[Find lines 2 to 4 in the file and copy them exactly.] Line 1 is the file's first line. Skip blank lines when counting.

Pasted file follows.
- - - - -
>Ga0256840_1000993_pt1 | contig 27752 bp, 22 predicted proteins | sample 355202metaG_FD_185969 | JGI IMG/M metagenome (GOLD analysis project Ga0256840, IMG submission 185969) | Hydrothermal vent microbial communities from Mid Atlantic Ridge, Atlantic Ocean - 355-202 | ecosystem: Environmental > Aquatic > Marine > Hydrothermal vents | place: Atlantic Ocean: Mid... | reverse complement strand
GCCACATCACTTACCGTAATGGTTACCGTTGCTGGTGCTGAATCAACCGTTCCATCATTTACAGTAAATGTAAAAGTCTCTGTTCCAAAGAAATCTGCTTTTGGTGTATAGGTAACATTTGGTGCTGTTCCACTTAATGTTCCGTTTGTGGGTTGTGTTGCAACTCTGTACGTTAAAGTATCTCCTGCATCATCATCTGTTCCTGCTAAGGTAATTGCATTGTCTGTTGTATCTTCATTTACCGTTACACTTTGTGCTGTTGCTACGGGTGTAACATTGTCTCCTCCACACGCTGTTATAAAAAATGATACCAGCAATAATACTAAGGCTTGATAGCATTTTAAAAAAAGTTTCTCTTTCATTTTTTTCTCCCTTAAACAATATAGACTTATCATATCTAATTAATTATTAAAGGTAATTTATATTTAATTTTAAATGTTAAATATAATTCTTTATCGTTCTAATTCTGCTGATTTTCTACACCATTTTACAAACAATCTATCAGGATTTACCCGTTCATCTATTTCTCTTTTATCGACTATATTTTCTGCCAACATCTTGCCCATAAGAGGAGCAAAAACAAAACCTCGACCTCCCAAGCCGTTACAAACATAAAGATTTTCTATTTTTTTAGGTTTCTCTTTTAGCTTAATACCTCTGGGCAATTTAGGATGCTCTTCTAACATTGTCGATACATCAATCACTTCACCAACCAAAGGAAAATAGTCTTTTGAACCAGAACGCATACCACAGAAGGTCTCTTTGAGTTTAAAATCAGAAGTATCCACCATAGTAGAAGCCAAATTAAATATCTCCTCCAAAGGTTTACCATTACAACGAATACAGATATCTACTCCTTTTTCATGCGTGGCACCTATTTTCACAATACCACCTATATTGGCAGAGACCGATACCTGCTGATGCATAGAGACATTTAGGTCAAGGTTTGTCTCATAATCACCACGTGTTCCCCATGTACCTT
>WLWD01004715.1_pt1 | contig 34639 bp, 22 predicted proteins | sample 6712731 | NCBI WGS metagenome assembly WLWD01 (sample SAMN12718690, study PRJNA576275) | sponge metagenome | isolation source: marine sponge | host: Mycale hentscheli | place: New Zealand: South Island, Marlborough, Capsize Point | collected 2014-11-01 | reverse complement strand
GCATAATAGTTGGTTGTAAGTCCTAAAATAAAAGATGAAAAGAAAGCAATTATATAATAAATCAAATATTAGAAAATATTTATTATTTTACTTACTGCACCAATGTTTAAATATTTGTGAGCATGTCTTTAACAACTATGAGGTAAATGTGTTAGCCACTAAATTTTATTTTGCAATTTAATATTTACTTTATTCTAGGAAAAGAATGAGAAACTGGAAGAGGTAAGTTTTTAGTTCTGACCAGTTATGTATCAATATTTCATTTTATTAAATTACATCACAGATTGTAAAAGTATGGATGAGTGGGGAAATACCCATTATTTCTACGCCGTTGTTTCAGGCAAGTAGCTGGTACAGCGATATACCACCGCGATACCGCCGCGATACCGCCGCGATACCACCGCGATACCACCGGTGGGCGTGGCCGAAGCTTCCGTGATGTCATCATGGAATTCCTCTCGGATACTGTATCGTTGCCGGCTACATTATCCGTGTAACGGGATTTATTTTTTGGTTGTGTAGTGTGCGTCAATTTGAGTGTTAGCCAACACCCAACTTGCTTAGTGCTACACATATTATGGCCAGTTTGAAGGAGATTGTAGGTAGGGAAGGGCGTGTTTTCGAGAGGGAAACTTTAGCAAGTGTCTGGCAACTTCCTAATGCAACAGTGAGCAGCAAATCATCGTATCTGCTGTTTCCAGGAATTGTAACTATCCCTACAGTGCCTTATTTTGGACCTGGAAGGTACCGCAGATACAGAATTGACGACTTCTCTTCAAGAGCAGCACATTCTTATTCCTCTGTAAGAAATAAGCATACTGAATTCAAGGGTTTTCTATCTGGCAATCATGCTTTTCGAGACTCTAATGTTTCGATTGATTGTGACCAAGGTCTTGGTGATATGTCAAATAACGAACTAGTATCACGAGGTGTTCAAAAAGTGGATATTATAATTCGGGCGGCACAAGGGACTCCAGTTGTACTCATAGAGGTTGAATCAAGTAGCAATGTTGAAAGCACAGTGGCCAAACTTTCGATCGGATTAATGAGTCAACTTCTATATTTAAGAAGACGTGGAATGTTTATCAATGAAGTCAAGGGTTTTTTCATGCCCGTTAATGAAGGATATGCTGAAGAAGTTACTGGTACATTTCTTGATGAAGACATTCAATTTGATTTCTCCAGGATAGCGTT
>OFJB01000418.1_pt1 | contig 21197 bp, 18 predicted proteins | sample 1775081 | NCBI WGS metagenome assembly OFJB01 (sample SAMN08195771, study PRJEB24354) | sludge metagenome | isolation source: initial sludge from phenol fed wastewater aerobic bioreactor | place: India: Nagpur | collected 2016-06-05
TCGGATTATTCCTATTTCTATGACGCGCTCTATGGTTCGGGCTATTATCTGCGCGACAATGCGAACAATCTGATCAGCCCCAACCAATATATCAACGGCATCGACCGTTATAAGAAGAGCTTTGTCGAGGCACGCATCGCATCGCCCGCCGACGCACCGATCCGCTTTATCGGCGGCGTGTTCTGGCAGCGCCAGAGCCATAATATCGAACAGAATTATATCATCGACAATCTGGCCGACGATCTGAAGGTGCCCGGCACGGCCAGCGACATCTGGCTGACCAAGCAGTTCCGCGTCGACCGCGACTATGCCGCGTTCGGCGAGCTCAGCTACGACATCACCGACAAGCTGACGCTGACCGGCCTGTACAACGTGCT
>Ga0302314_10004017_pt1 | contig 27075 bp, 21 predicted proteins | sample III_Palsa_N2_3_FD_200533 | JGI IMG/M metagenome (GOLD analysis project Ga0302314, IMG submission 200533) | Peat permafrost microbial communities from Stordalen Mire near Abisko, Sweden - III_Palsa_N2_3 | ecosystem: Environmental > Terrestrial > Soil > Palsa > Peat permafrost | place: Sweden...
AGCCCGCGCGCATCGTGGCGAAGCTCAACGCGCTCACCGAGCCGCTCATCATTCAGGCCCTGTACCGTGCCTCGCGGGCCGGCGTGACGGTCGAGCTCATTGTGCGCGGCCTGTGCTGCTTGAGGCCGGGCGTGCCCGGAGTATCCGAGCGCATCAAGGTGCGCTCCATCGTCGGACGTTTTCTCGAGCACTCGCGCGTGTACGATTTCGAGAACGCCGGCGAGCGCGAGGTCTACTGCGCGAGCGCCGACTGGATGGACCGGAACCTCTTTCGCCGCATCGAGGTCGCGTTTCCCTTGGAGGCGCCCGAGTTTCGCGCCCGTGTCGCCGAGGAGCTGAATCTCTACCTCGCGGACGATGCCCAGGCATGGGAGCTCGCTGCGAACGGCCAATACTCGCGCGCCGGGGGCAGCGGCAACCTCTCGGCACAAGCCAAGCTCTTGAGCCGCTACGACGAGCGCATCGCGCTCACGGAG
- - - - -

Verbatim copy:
GCCACATCACTTACCGTAATGGTTACCGTTGCTGGTGCTGAATCAACCGTTCCATCATTTACAGTAAATGTAAAAGTCTCTGTTCCAAAGAAATCTGCTTTTGGTGTATAGGTAACATTTGGTGCTGTTCCACTTAATGTTCCGTTTGTGGGTTGTGTTGCAACTCTGTACGTTAAAGTATCTCCTGCATCATCATCTGTTCCTGCTAAGGTAATTGCATTGTCTGTTGTATCTTCATTTACCGTTACACTTTGTGCTGTTGCTACGGGTGTAACATTGTCTCCTCCACACGCTGTTATAAAAAATGATACCAGCAATAATACTAAGGCTTGATAGCATTTTAAAAAAAGTTTCTCTTTCATTTTTTTCTCCCTTAAACAATATAGACTTATCATATCTAATTAATTATTAAAGGTAATTTATATTTAATTTTAAATGTTAAATATAATTCTTTATCGTTCTAATTCTGCTGATTTTCTACACCATTTTACAAACAATCTATCAGGATTTACCCGTTCATCTATTTCTCTTTTATCGACTATATTTTCTGCCAACATCTTGCCCATAAGAGGAGCAAAAACAAAACCTCGACCTCCCAAGCCGTTACAAACATAAAGATTTTCTATTTTTTTAGGTTTCTCTTTTAGCTTAATACCTCTGGGCAATTTAGGATGCTCTTCTAACATTGTCGATACATCAATCACTTCACCAACCAAAGGAAAATAGTCTTTTGAACCAGAACGCATACCACAGAAGGTCTCTTTGAGTTTAAAATCAGAAGTATCCACCATAGTAGAAGCCAAATTAAATATCTCCTCCAAAGGTTTACCATTACAACGAATACAGATATCTACTCCTTTTTCATGCGTGGCACCTATTTTCACAATACCACCTATATTGGCAGAGACCGATACCTGCTGATGCATAGAGACATTTAGGTCAAGGTTTGTCTCATAATCACCACGTGTTCCCCATGTACCTT
>WLWD01004715.1_pt1 | contig 34639 bp, 22 predicted proteins | sample 6712731 | NCBI WGS metagenome assembly WLWD01 (sample SAMN12718690, study PRJNA576275) | sponge metagenome | isolation source: marine sponge | host: Mycale hentscheli | place: New Zealand: South Island, Marlborough, Capsize Point | collected 2014-11-01 | reverse complement strand
GCATAATAGTTGGTTGTAAGTCCTAAAATAAAAGATGAAAAGAAAGCAATTATATAATAAATCAAATATTAGAAAATATTTATTATTTTACTTACTGCACCAATGTTTAAATATTTGTGAGCATGTCTTTAACAACTATGAGGTAAATGTGTTAGCCACTAAATTTTATTTTGCAATTTAATATTTACTTTATTCTAGGAAAAGAATGAGAAACTGGAAGAGGTAAGTTTTTAGTTCTGACCAGTTATGTATCAATATTTCATTTTATTAAATTACATCACAGATTGTAAAAGTATGGATGAGTGGGGAAATACCCATTATTTCTACGCCGTTGTTTCAGGCAAGTAGCTGGTACAGCGATATACCACCGCGATACCGCCGCGATACCGCCGCGATACCACCGCGATACCACCGGTGGGCGTGGCCGAAGCTTCCGTGATGTCATCATGGAATTCCTCTCGGATACTGTATCGTTGCCGGCTACATTATCCGTGTAACGGGATTTATTTTTTGGTTGTGTAGTGTGCGTCAATTTGAGTGTTAGCCAACACCCAACTTGCTTAGTGCTACACATATTATGGCCAGTTTGAAGGAGATTGTAGGTAGGGAAGGGCGTGTTTTCGAGAGGGAAACTTTAGCAAGTGTCTGGCAACTTCCTAATGCAACAGTGAGCAGCAAATCATCGTATCTGCTGTTTCCAGGAATTGTAACTATCCCTACAGTGCCTTATTTTGGACCTGGAAGGTACCGCAGATACAGAATTGACGACTTCTCTTCAAGAGCAGCACATTCTTATTCCTCTGTAAGAAATAAGCATACTGAATTCAAGGGTTTTCTATCTGGCAATCATGCTTTTCGAGACTCTAATGTTTCGATTGATTGTGACCAAGGTCTTGGTGATATGTCAAATAACGAACTAGTATCACGAGGTGTTCAAAAAGTGGATATTATAATTCGGGCGGCACAAGGGACTCCAGTTGTACTCATAGAGGTTGAATCAAGTAGCAATGTTGAAAGCACAGTGGCCAAACTTTCGATCGGATTAATGAGTCAACTTCTATATTTAAGAAGACGTGGAATGTTTATCAATGAAGTCAAGGGTTTTTTCATGCCCGTTAATGAAGGATATGCTGAAGAAGTTACTGGTACATTTCTTGATGAAGACATTCAATTTGATTTCTCCAGGATAGCGTT